Once the Bill has passed both houses it goes to the Governor. The Governor can do one of three things - 1) sign and it will become law, 2) veto and it dies, or 3) amend it. If the bill is amended it is sent back to the legislature to be passed again in both houses with the amendments.
27. That’s how many years it took for the United States government to ban DDT for agricultural use.
27 years is how long the American people were exposed to a chemical that was later found to cause a wide variety of health problems including cancer, infertility, miscarriages, nervous system damage, liver damage, and more.
Outlined on the list of things to avoid when pregnant are things such as alcohol, changing cat litter, certain teas, raw fish, and taking ibuprofen.
One thing that should be considered by both healthcare providers and pregnant mothers is the list of cautions and adverse reactions presented on the manufacturer insert for the TDAP vaccine.
Here's an overview of what the TDAP vaccine is and some of the reactions the manufacturers have listed:
The FDA is responsible for advancing the public health by helping to speed innovations that make medical products more effective, safer, and more affordable and by helping the public get the accurate, science-based information they need to use medical products and foods to maintain and improve their health.
Recently, the FDA just recalled several hand sanitizers due to the "reasonable probability of acute toxicity from ingestion which can cause central nervous system depression, which could result in death, permanent impairment, or necessitate medical or surgical intervention." Interestingly, similar reactions are listed on the manufacturer insert for the Rotavirus shot, however it has not been recalled.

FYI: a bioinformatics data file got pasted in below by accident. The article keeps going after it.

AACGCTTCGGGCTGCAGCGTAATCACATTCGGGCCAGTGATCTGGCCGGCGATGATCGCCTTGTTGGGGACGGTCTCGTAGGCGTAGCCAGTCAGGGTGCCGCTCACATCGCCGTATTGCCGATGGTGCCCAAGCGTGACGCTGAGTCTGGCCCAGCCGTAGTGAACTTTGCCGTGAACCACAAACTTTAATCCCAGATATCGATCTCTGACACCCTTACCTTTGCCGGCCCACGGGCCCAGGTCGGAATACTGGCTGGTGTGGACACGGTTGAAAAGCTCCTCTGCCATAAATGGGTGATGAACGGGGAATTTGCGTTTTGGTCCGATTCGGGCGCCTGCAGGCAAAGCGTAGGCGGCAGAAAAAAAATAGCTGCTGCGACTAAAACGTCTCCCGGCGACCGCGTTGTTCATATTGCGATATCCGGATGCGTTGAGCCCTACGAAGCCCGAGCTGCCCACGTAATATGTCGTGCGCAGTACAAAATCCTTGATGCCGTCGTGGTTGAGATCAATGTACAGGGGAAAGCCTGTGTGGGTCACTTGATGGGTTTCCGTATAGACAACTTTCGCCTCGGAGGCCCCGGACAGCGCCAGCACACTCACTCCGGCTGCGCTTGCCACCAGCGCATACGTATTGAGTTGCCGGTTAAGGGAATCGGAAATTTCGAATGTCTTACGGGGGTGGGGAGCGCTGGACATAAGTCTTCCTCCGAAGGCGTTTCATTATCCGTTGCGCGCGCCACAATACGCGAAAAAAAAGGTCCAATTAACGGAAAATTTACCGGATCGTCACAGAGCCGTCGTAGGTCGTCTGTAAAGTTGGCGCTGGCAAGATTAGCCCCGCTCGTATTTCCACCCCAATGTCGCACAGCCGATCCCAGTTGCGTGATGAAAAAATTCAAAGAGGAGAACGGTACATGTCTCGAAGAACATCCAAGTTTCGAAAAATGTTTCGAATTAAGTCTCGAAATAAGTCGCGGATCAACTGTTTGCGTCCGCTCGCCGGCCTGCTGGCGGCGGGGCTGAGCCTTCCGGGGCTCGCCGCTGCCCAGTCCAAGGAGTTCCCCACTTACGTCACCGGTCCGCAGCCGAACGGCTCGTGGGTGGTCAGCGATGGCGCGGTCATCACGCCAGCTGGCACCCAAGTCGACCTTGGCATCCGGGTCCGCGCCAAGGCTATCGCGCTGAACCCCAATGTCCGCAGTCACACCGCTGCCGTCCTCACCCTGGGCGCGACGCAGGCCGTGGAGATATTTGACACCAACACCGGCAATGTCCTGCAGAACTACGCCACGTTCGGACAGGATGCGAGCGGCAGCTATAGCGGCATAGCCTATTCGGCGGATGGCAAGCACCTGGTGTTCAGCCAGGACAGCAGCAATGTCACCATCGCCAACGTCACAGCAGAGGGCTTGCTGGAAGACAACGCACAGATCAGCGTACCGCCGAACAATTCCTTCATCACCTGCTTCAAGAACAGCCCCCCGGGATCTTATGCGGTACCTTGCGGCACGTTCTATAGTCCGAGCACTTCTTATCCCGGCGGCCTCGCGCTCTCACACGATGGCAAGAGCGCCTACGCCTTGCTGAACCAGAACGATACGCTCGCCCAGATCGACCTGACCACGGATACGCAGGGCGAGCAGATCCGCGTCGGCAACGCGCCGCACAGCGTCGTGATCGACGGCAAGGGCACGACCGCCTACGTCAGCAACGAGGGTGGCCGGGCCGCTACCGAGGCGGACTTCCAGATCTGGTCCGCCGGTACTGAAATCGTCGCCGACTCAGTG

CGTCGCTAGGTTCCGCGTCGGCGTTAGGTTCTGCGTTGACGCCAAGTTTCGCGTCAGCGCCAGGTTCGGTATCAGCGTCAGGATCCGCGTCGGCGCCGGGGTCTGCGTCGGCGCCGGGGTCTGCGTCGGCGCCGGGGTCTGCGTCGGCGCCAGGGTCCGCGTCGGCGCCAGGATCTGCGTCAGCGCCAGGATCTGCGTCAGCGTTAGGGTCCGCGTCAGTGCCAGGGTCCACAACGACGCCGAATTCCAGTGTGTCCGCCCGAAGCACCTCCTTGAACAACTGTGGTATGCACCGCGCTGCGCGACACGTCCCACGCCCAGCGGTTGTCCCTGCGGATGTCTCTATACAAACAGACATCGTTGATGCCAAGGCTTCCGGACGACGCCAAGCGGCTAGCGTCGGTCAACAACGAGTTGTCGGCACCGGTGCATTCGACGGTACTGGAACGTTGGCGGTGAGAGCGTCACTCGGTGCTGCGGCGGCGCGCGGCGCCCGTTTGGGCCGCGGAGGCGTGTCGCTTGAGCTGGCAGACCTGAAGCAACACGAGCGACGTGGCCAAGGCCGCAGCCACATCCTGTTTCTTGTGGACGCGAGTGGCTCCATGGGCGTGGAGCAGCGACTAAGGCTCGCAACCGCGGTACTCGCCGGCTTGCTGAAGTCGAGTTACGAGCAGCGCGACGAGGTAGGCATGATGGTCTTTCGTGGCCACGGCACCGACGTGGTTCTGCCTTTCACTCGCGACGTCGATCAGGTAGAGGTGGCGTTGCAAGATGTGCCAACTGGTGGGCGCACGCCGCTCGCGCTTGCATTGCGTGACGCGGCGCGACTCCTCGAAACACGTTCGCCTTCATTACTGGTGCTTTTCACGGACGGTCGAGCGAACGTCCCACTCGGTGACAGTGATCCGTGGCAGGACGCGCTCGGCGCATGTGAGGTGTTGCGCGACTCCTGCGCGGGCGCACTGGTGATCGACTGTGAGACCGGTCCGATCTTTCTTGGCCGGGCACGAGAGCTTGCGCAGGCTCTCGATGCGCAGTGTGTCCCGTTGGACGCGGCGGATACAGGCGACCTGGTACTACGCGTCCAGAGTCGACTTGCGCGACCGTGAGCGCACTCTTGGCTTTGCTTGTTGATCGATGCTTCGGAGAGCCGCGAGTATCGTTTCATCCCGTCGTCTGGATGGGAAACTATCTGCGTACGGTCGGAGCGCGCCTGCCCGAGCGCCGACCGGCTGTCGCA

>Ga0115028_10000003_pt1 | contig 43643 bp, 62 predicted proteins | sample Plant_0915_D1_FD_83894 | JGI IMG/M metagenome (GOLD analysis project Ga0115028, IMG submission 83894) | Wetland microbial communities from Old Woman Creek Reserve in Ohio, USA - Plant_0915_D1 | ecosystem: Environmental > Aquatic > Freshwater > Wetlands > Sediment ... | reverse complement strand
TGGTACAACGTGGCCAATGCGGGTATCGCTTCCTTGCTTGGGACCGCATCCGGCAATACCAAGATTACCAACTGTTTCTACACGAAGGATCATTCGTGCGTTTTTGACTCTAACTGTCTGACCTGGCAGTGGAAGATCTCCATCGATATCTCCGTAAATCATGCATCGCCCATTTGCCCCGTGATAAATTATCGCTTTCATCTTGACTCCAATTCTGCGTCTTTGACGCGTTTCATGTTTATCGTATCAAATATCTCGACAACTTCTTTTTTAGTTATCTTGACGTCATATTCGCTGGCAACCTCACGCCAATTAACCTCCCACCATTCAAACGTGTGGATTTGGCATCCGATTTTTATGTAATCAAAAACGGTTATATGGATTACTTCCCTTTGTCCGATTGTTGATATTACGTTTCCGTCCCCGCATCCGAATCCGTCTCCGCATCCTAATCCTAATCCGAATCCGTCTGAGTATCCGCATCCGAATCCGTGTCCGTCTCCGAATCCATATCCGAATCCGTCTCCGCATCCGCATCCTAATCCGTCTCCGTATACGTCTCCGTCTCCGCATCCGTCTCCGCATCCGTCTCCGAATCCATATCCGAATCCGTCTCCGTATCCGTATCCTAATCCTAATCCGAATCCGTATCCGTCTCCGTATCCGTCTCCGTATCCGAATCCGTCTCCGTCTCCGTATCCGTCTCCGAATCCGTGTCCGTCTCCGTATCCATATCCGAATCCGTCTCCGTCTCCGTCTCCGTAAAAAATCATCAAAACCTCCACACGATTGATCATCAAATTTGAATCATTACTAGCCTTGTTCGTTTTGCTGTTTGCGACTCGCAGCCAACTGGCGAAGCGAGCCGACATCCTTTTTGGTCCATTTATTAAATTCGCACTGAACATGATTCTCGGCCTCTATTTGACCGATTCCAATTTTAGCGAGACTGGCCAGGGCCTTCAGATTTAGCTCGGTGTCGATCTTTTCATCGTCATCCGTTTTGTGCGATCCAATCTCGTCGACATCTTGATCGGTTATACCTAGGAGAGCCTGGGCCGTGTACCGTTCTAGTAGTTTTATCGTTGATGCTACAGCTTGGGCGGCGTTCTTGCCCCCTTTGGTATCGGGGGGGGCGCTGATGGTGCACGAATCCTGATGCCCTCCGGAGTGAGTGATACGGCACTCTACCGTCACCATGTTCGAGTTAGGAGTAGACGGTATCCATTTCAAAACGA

Here's an overview of some of the adverse reactions from the manufacturer.
The CDC states on its website that, "before vaccines were available, nearly everyone was infected with measles, mumps, and rubella viruses during childhood. The majority of people born before 1957 are likely to have been infected naturally and therefore are presumed to be protected against measles, mumps, and rubella." In other words, if I'm currently 63 years old, then I'm not at risk for a measles outbreak because I was exposed to the wild virus as a child. This begs the question, why can't that be the case for today's children?
The short answer is "yes," but let's look deeper. Here is an overview of adverse reactions listed on the insert.
First, let's discuss what Polio is according to the CDC.
Take a second and think back to when you or your child received a medical treatment or product at the doctor's office. For drugs, you most likely received a multiple-paged sheet with all the directions, contraindications, and possible side effects. For surgery, you've had to sign some kind of disclosure that you're aware of possible negative outcomes. But what about immunizations? Did you receive anything?